Introduction: Bicycle Chain Clock (Low Part Count)

About: Just another tinkerer

Hello everyone,

This was a project that I've been wanting to take on for a while and when I came accross an old bicycle chain in a store room I knew I just had to make this.

I wanted to have the part count as low as possible so that replicating this project would be easy.


To build this clock you will need:

  • Bicycle chain, the length will depend on how long you want your clock to be.
  • Stepper motor.
  • Arduino, the arduino nano fits in the enclosure.
  • Stepper driver, a4988/easy driver etc.
  • Power source, 12V/5V depending on your setup.
  • Hammer.
  • Punch/Nail to break the chain apart.
  • Access to a 3D printer.

Step 1: The Chain

If like me you are going to be using an old chain it will need a good cleaning.

The chain I got was rusted quite a bit and did not want to move freely so I left the chain in a bucket of diluted vinegar overnight to get rid of the rust. In the morning I rinsed it, dried it off and gave it a good spray of WD40 to prevent rust from developing again.

Now with a clean chain we want to start breaking it up into 12 equal lengths. I broke mine into 13cm lengths.

If you are lucky enough to have a chain breaking tool this step will be a lot quicker, otherwise like me you can use a hammer and punch to hammer out the pins holding the links together.

To do this place your chain link on either a block of wood with a hole drilled under the pin or a bench vise, centre your punch on the pin in the link and hammer it out. Be sure to keep all of the pins as you will need them to assemble the chain again. Your pieces need to have open links on both sides as pictured.

Step 2: Printing

Next we need the numbers, spur gear and enclosure. I opted to 3D print everything for the clock but it can also be laser cut.

All parts were made in Tinkercad and then printed in antiqued gold ABS.

This is a quick print with no difficult parts.

Thingiverse link

The teeth of the spur gear will need to be sanded a bit to get a smooth movement.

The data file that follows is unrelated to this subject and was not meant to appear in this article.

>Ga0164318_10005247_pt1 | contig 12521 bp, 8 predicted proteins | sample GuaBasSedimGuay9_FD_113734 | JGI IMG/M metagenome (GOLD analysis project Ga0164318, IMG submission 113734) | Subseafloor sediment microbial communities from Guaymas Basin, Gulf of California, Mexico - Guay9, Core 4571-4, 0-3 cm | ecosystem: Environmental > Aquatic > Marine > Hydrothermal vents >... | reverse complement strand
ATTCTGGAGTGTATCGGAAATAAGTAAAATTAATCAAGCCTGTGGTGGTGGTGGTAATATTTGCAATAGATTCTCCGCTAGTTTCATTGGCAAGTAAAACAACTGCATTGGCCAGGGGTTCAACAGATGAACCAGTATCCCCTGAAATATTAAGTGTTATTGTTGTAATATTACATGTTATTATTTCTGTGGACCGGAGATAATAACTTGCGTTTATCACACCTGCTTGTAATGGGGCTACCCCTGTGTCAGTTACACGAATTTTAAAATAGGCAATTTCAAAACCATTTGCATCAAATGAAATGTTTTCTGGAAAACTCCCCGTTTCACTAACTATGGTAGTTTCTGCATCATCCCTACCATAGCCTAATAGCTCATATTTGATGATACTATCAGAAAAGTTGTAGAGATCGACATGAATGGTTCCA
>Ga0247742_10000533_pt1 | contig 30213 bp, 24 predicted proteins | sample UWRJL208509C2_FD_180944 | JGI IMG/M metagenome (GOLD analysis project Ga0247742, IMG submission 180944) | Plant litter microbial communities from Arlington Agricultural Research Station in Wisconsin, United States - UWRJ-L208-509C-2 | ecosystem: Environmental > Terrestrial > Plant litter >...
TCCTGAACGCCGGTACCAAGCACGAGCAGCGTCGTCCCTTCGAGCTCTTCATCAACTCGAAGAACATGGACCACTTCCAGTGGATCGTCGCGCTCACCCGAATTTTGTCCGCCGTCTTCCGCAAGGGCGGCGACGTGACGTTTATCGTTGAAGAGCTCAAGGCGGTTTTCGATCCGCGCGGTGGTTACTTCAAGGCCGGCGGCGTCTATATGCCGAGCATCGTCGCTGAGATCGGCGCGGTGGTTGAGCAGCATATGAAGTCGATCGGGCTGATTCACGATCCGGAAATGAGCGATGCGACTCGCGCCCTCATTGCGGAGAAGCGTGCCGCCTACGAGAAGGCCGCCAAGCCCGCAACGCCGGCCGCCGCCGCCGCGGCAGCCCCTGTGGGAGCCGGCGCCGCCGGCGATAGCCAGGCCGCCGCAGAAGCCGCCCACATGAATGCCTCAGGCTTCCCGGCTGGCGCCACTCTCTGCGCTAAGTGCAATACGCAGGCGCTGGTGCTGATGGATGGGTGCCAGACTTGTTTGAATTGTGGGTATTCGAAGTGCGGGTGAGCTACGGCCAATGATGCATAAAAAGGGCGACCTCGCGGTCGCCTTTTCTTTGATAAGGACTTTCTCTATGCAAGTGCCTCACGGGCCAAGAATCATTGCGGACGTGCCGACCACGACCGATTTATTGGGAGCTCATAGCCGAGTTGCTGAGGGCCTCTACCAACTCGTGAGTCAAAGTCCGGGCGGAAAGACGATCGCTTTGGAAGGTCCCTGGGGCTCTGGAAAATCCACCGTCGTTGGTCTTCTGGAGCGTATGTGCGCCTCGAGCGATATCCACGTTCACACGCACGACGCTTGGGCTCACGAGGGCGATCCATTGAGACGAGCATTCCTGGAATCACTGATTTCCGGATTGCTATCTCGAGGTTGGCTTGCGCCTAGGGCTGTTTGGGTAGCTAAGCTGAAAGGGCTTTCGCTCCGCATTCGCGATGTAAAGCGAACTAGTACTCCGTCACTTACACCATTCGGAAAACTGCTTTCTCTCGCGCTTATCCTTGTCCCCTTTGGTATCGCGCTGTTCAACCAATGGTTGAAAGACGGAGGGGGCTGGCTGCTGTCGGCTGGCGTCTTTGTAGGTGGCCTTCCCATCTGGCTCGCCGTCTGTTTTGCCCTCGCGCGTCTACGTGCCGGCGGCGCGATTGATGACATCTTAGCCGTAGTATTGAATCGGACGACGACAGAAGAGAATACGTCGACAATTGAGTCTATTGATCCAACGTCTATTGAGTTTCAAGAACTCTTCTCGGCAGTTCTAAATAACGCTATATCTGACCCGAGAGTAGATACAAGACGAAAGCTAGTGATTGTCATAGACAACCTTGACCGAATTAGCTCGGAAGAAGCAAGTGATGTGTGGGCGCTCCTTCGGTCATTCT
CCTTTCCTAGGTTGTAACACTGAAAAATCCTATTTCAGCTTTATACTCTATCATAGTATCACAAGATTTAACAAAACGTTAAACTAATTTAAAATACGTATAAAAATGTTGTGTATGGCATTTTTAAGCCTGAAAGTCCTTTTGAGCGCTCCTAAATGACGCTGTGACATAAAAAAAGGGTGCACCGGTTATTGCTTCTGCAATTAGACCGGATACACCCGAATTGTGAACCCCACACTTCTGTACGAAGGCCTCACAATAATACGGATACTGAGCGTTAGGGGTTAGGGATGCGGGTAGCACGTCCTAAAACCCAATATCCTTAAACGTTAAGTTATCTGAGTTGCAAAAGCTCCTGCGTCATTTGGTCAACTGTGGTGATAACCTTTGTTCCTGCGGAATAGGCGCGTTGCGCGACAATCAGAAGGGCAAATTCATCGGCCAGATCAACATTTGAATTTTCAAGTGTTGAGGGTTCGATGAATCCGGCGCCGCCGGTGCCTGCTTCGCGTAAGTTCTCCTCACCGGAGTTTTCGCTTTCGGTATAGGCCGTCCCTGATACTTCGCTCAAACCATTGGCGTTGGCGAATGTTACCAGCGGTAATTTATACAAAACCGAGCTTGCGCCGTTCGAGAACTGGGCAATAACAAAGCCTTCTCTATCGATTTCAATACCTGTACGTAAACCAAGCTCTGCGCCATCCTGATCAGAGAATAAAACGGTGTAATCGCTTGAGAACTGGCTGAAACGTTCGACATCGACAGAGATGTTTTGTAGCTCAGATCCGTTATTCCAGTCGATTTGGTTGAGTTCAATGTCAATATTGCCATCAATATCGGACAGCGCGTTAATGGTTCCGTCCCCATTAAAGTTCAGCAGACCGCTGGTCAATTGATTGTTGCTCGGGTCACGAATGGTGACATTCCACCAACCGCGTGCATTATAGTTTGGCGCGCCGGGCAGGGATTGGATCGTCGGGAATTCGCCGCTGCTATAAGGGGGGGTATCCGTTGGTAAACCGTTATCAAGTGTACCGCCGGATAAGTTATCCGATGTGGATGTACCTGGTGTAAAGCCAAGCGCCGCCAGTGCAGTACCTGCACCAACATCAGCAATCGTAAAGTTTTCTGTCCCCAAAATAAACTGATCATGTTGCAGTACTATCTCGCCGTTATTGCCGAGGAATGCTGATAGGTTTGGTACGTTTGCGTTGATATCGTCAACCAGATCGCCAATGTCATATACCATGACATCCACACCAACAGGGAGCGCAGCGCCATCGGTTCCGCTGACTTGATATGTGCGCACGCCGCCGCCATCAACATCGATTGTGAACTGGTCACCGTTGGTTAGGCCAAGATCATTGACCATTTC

I will update the Instructable with any updates in the future.

Step 3: The Movement

Like the rest of the project I wanted the movement of the clock as easy to replicate as possible.

I used only 3 components, the arduino, a stepper motor and driver. A real time clock module can also be added if you want to increase the accuracy of the clock.

Pin 13 on the arduino goes to the step pin of the driver.

The Dir pin on the driver is grounded.

The arduino receives 5V power from the on board voltage regulator of the easy driver.

The code is as easy as it gets:

Basic Chain Clock

This is a simple code to pulse pin 13 HIGH and LOW in order to drive a stepper driver like the Easy driver or A4988

Adjust the LOW state to adjust the speed of your clock. *

/ the setup function runs once when you press reset or power the board void setup() { // initialize digital pin 13/LED_BUILTIN as an output. pinMode(LED_BUILTIN, OUTPUT); }

// the loop function runs over and over again forever void loop() { digitalWrite(LED_BUILTIN, HIGH); delay(1); digitalWrite(LED_BUILTIN, LOW); delay(13333); }

You only have to adjust the LOW delay according to the chain used in your clock.

Step 4: Assembly

Now we can start the final assembly of the clock...

First we need to assemble our chain.

TIP: After a lot of struggling I took a Dremel with an abrasive disk to bevel the one side of the chain pins (see picture) this made assembly a lot easier as there was no more resistance when pushing in the pins.

Start with "1" place the number in between the two open links of your chain, align the hole of the number and link and then hammer in the pin. Do this with the rest of the numbers in sequence, once you get to "12" you connect the last link to the start of "1" to close your chain.

Next you can fix the stepper to the enclosure with 4 M3 screws and arrange the electronics in the cavity.

The final step is to push the spur gear onto the shaft of the stepper motor and then screw in a picture hook into the raised part on the back of the enclosure...That's it you're done with the assembly.

Step 5: We're Finished!

Hook everything up, throw on the chain, power her up and marvel at your brand new creation ticking away!

To adjust the clock I start by aligning a number with one of the teeth at the top of the clock then I turn it until the current time is shown at the top of the clock.

* I will update the Instructable with a video of the clock in action as soon as it is in its permanent spot.

Happy making!

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